We are going to explore the difference between VV vs VOO:
Vanguard Large-Cap ETF (VV) vs Vanguard S&P 500 ETF (VOO)
When it comes to investing, there is no shortage of fund options.
Choosing between two funds can be difficult, but I will make it easy to decide between VV vs VOO.
VV vs VOO
The primary difference between VV and VOO is that VOO tracks the S&P 500 index, while VV tracks the CRSP US Large Cap Index.
Another significant difference is the number of stocks in each ETF. For example, VOO has 513 companies in the index compared to 594 with VV.
VV and VOO have different expense ratios.
VV has an expense ratio of 0.04%
VOO has an expense ratio of 0.03%
This expense ratio means VV is more expensive than VOO. Although, the difference is only 0.01% which can be considered insignificant to some investors.
- Tracks the CRSP US Large Cap Index
- Expense Ratio 0.04%
- No Minimum Investment
- Holds 594 Stocks
- Dividend Yield 1.38%
- Tracks the S&P 500 Index
- Expense Ratio 0.03%
- Holds 513 Stocks
- Equivalent Admiral Fund (VFIAX)
- Dividend Yield 1.35%
VV vs VOO Performance
VV and VOO have had similar performance returns over the last 10 years, with VOO beating VV by 0.10% annually. Again, this difference can be considered insignificant, even considering compound interest on those returns.
Here is how VV and VOO performance compares:
This is a performance chart comparing VV and VOO:
As you can see, VV and VOO have performed similarly over the last year.
However, this doesn’t necessarily mean this trend will continue.
Similarities between VV and VOO:
- Vanguard Funds
- Exchange-Traded Funds (ETFs)
- Low Expense Ratios
- Well Diversified
VV and VOO Differences
The main difference between VV and VOO is that VOO tracks the S&P 500 index, while VV tracks the CRSP US Large Cap Index. In addition, VOO holds 500 large U.S. companies, while VV holds 594 large-cap companies in the U.S.
VV is a Large Cap ETF
VOO is a Large Blend ETF
Therefore, VOO has fewer holdings compared to VV.
By investing in an ETF with more holdings, you are helping diversify your portfolio and minimize risk.
Differences between VV and VOO:
- Asset Allocation (Large-Cap Only vs Large, Mid, and Small Cap)
- Different Number Of Holdings (594 vs 513)
- Expense Ratio (0.04% vs 0.03%)
- Level Of Diversification
VV vs VOO Holdings
Vanguard’s VOO has fewer holdings than VV (513 vs 594). However, VV and VOO have almost the same top 10 holdings.
The difference is that VV’s top 10 holdings make up 29% of its total holdings compared to 30% with VOO.
This difference makes VV slightly more diversified compared to VOO.
VOO will also have more volatility depending on the performance of these 10 holdings.
Here is VV and VOO’s top 10 holdings side by side:
VV and VOO’s top 10 holdings primarily hold Apple, Microsoft, Amazon, Google, and Tesla.
VOO and VV Holdings Overlap
There is an overlap between VOO and VV that includes 460 stocks. Roughly 90% of VOO’s holdings are in VV, and 78% of VV’s holdings are in VOO.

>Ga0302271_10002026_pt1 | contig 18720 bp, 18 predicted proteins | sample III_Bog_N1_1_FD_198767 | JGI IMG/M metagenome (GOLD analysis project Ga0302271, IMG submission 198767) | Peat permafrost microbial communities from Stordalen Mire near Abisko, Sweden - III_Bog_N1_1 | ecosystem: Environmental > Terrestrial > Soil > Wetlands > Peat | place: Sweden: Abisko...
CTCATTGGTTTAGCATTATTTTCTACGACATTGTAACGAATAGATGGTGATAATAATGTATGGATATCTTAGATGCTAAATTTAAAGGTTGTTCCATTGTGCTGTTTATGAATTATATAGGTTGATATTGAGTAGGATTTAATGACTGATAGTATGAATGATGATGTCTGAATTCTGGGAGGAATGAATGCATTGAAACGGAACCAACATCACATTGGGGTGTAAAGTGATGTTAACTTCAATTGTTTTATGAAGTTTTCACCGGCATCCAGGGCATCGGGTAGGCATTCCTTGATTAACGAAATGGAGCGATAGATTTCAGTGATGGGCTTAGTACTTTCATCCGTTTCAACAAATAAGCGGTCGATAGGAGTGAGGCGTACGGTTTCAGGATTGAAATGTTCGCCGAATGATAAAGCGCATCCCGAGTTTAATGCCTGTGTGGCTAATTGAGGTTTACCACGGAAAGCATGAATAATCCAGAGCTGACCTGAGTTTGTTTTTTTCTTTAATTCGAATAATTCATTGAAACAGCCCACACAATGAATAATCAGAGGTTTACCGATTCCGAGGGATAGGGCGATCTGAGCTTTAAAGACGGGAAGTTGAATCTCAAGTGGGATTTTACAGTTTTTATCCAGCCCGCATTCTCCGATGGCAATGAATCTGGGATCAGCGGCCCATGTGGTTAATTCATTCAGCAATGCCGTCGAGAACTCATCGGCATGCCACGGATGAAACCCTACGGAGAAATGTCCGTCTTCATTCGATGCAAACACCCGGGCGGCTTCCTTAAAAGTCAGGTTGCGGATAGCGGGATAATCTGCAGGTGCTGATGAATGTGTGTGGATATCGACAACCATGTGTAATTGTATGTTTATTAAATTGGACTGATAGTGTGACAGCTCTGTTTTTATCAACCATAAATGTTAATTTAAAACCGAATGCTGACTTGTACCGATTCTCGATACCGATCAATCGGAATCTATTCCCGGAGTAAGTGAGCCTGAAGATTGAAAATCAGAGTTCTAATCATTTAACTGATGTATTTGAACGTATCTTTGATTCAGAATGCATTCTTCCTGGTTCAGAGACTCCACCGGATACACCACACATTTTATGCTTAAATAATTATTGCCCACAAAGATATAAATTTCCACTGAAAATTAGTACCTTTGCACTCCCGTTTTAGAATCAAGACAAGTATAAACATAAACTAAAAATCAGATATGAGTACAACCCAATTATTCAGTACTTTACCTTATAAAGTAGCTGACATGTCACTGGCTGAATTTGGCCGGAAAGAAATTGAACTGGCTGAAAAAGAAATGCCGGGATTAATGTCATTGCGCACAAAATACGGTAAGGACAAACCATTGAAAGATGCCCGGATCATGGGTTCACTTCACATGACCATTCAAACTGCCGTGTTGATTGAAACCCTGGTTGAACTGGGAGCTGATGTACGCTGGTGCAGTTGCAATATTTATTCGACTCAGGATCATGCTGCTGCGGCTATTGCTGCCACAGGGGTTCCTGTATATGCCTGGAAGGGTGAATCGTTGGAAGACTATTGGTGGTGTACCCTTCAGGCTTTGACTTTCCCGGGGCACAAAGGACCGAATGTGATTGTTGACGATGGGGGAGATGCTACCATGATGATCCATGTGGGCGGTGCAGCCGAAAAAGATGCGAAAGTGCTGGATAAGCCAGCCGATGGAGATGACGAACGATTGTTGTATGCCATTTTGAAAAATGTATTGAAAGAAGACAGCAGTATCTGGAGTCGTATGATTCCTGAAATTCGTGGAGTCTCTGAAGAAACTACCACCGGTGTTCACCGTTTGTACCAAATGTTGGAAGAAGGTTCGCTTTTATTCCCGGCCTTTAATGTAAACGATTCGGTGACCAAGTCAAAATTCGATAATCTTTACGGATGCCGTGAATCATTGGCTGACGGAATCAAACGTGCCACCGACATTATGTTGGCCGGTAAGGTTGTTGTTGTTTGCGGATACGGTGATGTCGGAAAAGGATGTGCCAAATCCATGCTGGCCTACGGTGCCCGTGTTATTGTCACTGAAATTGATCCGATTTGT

Here are VOO and VV holdings overlap:
There is an overlap by weight of about 95%:
VV has more diversification compared to VOO.
- Fund Inception: 2004
- Expense Ratio: 0.04%
- Number Of Stocks: 594
- Top 10 Holdings: 29%
The Vanguard Large-Cap ETF (VV) tracks a market-cap-weighted index that covers 85% of the market capitalization of the US equity market.
Vanguard Large-Cap ETF has an MSCI ESG Fund Rating of AA based on a score of 7.80 out of 10.
The ETF holds companies in North America.
VV launched in 2004 and currently has an expense ratio of 0.04%. This expense ratio makes it a low-cost ETF, but not as low as VOO (0.03% expense ratio).
The cost of owning VV over VOO won’t make a significant difference since they are both low-cost ETFs.
More important is being able to achieve the asset allocation you desire.
VV’s equal Admiral Fund is the Vanguard Large-Cap Index Fund Admiral Shares (VLCAX).
Vanguard’s VV aims to track the CRSP US Large Cap Index, covering domestic large-cap equities. VV has the potential for high growth but comes with less diversification than other broad markets ETFs.
Here is VV’s performance chart:
As you can see, VV has had strong growth over the last 10 years.
In the previous 10 years, VV has performed similarly to the S&P 500, with an average return of 13% per year.
Moving on, here are the top 10 holdings for VV:
VV primarily comprises Apple, Microsoft, Google, Amazon, and Tesla.
VV has about $41 billion in net assets.
No Minimum Investment
VOO and VV are exchange-traded funds (ETFs), so there is no minimum investment. Investors looking to buy fractional shares can use platforms like M1 Finance.
Usually, fractional shares are not available for ETFs, but with M1 Finance, you can purchase fractional shares with no commission.
Buying fractional shares allows you to maximize your investment. This is great for shares of VOO due to its high price per share.
There are two easy ways to invest in VOO or VV commission-free.